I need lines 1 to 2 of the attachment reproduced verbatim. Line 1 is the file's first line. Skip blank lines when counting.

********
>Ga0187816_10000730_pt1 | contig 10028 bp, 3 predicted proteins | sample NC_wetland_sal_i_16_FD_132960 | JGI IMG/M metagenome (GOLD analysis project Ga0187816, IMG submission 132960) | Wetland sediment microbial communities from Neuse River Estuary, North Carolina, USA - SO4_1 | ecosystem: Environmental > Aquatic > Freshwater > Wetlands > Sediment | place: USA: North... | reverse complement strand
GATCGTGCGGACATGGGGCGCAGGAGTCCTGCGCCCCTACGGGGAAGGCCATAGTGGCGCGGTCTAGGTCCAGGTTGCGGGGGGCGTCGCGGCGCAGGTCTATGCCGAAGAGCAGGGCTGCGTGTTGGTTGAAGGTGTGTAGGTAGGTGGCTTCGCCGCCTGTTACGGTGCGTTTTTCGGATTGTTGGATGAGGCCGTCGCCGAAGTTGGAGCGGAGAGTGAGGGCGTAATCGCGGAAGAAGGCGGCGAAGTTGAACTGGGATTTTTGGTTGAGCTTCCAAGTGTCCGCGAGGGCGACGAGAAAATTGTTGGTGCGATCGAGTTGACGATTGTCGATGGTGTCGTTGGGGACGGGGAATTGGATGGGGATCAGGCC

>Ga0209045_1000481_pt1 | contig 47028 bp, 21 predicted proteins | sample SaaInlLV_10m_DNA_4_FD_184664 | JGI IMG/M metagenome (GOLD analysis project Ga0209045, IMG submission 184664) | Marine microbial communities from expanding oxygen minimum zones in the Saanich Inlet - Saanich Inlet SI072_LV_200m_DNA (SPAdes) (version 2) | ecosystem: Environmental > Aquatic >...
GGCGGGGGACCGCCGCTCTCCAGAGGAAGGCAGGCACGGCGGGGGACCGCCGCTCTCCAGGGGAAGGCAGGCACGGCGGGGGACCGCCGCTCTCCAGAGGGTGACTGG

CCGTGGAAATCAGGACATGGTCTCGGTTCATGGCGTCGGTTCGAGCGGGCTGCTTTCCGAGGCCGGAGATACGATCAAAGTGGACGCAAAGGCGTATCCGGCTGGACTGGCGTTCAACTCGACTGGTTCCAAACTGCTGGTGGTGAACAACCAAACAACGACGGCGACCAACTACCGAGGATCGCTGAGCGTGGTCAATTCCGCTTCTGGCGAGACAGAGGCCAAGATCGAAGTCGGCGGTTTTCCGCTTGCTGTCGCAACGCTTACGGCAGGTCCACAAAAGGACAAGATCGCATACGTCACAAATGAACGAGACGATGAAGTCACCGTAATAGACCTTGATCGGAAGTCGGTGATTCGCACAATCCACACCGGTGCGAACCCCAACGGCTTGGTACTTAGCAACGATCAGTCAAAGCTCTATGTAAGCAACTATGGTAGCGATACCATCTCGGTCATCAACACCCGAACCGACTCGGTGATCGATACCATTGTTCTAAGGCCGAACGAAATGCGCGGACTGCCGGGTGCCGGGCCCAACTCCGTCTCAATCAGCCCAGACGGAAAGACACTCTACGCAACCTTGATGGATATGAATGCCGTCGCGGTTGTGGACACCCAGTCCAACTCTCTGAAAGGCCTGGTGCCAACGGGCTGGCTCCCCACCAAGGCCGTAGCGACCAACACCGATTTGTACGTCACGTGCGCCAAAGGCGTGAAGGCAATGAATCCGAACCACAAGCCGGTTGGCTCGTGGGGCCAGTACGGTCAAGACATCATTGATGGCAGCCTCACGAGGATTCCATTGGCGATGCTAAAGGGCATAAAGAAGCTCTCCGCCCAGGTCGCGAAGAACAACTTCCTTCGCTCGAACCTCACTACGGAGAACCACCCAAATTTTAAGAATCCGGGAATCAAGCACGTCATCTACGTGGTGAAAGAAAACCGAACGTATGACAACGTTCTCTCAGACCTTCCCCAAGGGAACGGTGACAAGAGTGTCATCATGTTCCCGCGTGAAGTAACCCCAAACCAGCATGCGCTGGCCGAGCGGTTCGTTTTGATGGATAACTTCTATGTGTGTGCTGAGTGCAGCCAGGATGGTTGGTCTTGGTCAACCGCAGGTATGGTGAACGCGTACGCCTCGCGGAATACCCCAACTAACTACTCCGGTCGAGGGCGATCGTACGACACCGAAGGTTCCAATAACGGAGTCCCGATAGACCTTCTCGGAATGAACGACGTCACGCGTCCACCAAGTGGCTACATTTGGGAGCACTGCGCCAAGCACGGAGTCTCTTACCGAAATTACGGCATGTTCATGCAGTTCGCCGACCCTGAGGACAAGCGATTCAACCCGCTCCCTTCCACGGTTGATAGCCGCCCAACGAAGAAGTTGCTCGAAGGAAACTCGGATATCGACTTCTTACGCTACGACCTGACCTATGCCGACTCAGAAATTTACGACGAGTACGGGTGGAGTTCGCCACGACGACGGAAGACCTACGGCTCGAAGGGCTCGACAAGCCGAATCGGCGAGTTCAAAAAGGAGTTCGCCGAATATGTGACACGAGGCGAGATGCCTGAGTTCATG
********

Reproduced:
>Ga0187816_10000730_pt1 | contig 10028 bp, 3 predicted proteins | sample NC_wetland_sal_i_16_FD_132960 | JGI IMG/M metagenome (GOLD analysis project Ga0187816, IMG submission 132960) | Wetland sediment microbial communities from Neuse River Estuary, North Carolina, USA - SO4_1 | ecosystem: Environmental > Aquatic > Freshwater > Wetlands > Sediment | place: USA: North... | reverse complement strand
GATCGTGCGGACATGGGGCGCAGGAGTCCTGCGCCCCTACGGGGAAGGCCATAGTGGCGCGGTCTAGGTCCAGGTTGCGGGGGGCGTCGCGGCGCAGGTCTATGCCGAAGAGCAGGGCTGCGTGTTGGTTGAAGGTGTGTAGGTAGGTGGCTTCGCCGCCTGTTACGGTGCGTTTTTCGGATTGTTGGATGAGGCCGTCGCCGAAGTTGGAGCGGAGAGTGAGGGCGTAATCGCGGAAGAAGGCGGCGAAGTTGAACTGGGATTTTTGGTTGAGCTTCCAAGTGTCCGCGAGGGCGACGAGAAAATTGTTGGTGCGATCGAGTTGACGATTGTCGATGGTGTCGTTGGGGACGGGGAATTGGATGGGGATCAGGCC